Japan will shut down its two remaining reactors briefly in September, a rare nuclear free window amid widespread public opposition to the use of atomic energy.
The two reactors at the Oi nuclear plant in western Japan will go offline on September 2 and 15 for mandatory safety checks, plant operator Kansai Electric said.
The country’s 50 nuclear reactors were shuttered in the wake of the Fukushima nuclear meltdown in 2011 when the earthquake and tsunami struck northeastern Japan.
The two Oi reactors resumed operations in July last year while two other units at the same plant have remained offline.
The Nuclear Regulation Authoritiy said they received requests from power companies seeking permission to restart 10 nuclear reactors at five separate plants across the country.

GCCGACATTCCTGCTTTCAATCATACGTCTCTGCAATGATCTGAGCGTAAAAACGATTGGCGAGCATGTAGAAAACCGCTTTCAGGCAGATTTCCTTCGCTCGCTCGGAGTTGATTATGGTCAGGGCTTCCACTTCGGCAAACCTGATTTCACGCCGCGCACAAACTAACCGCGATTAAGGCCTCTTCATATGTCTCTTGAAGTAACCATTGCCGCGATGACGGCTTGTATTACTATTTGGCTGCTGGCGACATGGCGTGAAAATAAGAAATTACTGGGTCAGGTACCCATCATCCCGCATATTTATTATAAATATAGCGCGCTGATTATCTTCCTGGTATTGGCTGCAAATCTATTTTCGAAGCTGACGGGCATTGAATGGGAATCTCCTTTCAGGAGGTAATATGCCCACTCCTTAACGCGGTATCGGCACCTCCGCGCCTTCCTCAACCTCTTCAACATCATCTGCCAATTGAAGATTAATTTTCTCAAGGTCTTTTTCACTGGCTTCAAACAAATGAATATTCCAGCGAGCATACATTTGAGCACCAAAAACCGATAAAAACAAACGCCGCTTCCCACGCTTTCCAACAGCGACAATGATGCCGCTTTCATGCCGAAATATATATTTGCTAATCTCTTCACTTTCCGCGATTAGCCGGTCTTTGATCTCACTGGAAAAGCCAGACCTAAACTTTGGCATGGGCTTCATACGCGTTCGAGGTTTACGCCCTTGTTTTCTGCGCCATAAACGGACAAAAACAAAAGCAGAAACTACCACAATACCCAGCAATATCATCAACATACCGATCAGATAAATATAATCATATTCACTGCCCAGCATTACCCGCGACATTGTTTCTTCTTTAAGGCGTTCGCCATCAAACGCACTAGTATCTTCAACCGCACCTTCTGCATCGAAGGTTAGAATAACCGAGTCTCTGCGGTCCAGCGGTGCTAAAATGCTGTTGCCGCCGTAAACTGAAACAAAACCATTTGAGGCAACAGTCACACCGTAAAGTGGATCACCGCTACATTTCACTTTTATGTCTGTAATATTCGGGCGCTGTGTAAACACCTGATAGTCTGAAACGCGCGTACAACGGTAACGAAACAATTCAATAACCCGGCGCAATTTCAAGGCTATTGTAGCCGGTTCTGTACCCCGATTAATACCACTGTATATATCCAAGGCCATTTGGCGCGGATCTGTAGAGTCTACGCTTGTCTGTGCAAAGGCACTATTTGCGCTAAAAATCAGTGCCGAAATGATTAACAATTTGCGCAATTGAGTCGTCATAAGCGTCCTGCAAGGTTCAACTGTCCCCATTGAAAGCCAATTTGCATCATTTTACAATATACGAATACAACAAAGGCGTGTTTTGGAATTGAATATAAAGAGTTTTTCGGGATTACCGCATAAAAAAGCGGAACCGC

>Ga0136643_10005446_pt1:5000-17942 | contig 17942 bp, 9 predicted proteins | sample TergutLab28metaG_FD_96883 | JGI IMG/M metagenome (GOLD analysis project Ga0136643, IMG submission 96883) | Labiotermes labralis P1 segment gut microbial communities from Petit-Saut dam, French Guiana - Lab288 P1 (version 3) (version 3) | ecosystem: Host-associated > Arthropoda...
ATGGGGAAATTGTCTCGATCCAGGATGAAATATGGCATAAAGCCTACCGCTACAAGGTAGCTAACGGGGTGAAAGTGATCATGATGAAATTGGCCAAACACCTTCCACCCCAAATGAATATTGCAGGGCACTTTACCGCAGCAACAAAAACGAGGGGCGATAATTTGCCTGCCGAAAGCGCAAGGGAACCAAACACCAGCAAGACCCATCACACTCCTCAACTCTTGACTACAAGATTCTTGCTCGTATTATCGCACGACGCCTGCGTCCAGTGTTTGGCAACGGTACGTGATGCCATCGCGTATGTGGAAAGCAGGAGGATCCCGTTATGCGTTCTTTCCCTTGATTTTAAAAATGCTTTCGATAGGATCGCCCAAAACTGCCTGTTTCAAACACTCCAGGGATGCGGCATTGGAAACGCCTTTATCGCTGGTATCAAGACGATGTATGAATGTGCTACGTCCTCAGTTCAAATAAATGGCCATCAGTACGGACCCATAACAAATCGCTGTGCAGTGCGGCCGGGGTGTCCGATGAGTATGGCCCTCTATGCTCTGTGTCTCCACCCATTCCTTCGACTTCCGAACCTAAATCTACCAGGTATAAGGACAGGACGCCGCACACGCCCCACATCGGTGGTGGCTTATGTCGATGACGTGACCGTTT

The new industry watchdog was considering each application amid stricter standards, but experts said it was unlikely that it would result in a return to nuclear energy.
The crisis at Fukushima Daiichi nuclear power plant was the worst nuclear accident since Chernobyl in 1986.
Two years after the devastation, authorities have yet to determine the extent of damages in the Fukushima plant.
More than 300 tons of highly radioactive water from the crippled plant may have been pouring out into the sea everyday, the government said.
Prime Minister Shinzo Abe pledged that the government would take a much bigger role in the “urgent” cleanup of the facility.
by Maesie Bertumen
Photo: Mark Turnauckas/Flickr